Three Cabinet Secretaries will meet today for preparations to secure national exams as authorities announced tough penalties for cheating culprits in this year’s examinations. The Kenya National Examination Council (Knec) yesterday warned its staff and the public against abetting cheating in the upcoming national examinations. In an interview with The Standard yesterday, Knec Chief Executive Officer Mercy Karogo said the provisions of Knec Act on penalties were clear.
Planning meetingThe warning comes as Interior Cabinet Secretary Fred Matiang’i and his Education counterpart George Magoha are set to hold a high-level examination planning meeting today. Information and Communication (ICT) Cabinet Secretary Joe Mucheru and Teachers Service Commission (TSC) secretary Nancy Macharia will also attend the multi-sectoral team meeting at the Kenya School of Government. The Standard established that during today’s meeting, new padlocks and keys to the metallic containers where the examination papers will be stored will be handed over to regional security officers. Some 479-strong metallic containers will be used for storage of examination papers in 338 sub-counties.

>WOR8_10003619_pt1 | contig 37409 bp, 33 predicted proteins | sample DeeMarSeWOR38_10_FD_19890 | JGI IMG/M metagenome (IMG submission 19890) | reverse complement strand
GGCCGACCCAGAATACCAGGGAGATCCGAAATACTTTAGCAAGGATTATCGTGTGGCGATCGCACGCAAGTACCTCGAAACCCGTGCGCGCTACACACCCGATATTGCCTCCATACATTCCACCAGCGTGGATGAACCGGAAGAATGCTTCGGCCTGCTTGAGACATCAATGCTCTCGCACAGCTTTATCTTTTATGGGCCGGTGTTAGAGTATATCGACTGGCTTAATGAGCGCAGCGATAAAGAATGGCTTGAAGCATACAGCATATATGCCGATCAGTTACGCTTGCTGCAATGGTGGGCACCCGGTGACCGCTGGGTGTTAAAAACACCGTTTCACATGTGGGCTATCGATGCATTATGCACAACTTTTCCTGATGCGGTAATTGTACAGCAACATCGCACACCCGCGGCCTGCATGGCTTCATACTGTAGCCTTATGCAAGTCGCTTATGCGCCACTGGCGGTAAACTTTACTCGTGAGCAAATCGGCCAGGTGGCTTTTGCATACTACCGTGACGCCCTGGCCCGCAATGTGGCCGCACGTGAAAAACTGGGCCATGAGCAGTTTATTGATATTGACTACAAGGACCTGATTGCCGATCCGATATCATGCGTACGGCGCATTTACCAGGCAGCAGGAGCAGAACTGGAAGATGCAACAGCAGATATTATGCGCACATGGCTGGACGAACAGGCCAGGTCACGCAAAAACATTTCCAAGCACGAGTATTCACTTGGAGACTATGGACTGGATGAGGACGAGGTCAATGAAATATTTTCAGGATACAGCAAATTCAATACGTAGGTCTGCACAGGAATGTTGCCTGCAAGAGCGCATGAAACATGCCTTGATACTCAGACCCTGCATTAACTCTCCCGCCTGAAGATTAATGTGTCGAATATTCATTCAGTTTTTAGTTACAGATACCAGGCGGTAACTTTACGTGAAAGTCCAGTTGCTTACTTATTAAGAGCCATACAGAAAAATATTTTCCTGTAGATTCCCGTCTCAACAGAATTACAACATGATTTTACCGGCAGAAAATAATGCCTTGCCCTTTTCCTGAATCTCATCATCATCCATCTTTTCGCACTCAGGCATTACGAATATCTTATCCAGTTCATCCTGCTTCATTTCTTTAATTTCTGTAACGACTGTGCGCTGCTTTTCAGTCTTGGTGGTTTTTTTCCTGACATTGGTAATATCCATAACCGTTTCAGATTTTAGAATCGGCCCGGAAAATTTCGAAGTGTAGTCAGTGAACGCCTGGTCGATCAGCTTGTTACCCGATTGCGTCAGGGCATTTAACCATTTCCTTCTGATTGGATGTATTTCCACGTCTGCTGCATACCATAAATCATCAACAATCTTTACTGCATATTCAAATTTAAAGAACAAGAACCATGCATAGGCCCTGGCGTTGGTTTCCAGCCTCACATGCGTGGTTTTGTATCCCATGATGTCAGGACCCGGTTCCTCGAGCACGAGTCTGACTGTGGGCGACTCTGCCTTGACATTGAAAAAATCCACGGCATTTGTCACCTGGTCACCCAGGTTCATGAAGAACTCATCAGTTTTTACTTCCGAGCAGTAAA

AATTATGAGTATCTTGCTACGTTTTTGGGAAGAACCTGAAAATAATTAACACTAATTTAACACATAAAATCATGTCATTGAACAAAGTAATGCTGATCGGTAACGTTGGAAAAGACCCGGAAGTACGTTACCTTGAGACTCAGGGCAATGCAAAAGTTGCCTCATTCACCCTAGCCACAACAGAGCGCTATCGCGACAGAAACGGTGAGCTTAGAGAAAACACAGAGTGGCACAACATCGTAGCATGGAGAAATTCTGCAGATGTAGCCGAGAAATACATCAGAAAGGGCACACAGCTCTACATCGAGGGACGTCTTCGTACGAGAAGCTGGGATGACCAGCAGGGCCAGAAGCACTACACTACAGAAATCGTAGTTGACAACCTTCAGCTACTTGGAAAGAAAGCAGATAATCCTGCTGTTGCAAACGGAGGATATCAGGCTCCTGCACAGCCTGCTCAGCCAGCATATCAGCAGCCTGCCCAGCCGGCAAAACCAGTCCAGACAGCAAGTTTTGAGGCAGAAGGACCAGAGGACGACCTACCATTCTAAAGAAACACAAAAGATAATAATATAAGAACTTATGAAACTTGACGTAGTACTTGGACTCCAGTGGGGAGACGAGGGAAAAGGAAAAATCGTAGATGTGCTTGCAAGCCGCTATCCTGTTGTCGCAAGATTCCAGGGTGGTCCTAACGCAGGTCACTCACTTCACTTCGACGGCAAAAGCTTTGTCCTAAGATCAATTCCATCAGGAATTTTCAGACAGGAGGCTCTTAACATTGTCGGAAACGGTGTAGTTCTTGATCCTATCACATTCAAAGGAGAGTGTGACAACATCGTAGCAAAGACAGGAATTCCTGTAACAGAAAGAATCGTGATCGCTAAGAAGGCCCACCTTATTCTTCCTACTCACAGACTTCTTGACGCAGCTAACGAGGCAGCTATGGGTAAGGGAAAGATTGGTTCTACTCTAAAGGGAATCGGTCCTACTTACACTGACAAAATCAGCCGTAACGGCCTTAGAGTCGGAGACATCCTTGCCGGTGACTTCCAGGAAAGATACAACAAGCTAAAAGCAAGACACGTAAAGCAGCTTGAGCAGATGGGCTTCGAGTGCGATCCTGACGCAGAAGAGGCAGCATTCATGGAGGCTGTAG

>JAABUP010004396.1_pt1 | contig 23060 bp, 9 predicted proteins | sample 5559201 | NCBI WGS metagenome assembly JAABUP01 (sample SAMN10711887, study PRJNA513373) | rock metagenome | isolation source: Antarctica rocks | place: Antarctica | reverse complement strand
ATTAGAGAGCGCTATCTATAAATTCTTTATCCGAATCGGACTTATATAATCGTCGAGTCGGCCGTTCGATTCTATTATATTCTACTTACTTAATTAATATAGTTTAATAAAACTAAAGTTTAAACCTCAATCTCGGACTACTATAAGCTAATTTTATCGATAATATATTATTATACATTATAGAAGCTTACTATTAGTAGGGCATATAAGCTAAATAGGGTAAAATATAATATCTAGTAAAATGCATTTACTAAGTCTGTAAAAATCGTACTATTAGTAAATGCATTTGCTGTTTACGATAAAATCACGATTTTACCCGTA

Maybe prohibitedThe candidates may also be disqualified from taking the entire examination and if the person has already taken a paper, it shall be cancelled by the council and maybe prohibited from taking an examination for a period not exceeding three years immediately after commission of the offence. Prof Magoha said the multi-sectoral approach of management of examinations was still active and cautioned anyone against breaching relevant rules. “The script of managing the examinations this year will contain a few enhanced measures aimed at sealing minor loopholes that criminals attempted to use last year to introduce cheating, mainly at the KCSE examination,” said Magoha. Knec investigations on 2018 examination cheating identified collusion as the prevalent method used by candidates. Candidates answer scripts had similar errors in calculations. Some had correct responses after incorrect working, while some had similar wordings and numerous identical corrections.
Identical readingsOther forms of collusion were cases where candidates had identical readings in science practical and cases where answers were copied from textbooks or notes or answers prepared outside the examination room. Today’s meeting will be the culmination of a series of engagements Knec has held in the past few weeks. Last week, a team of about 500 examination monitors met in Nairobi to be briefed on various ways of mitigating cheating. Inspector General of Police Hillary Mutyambai, directors of national security agencies, regional police service commanders and examination officials attended the meeting.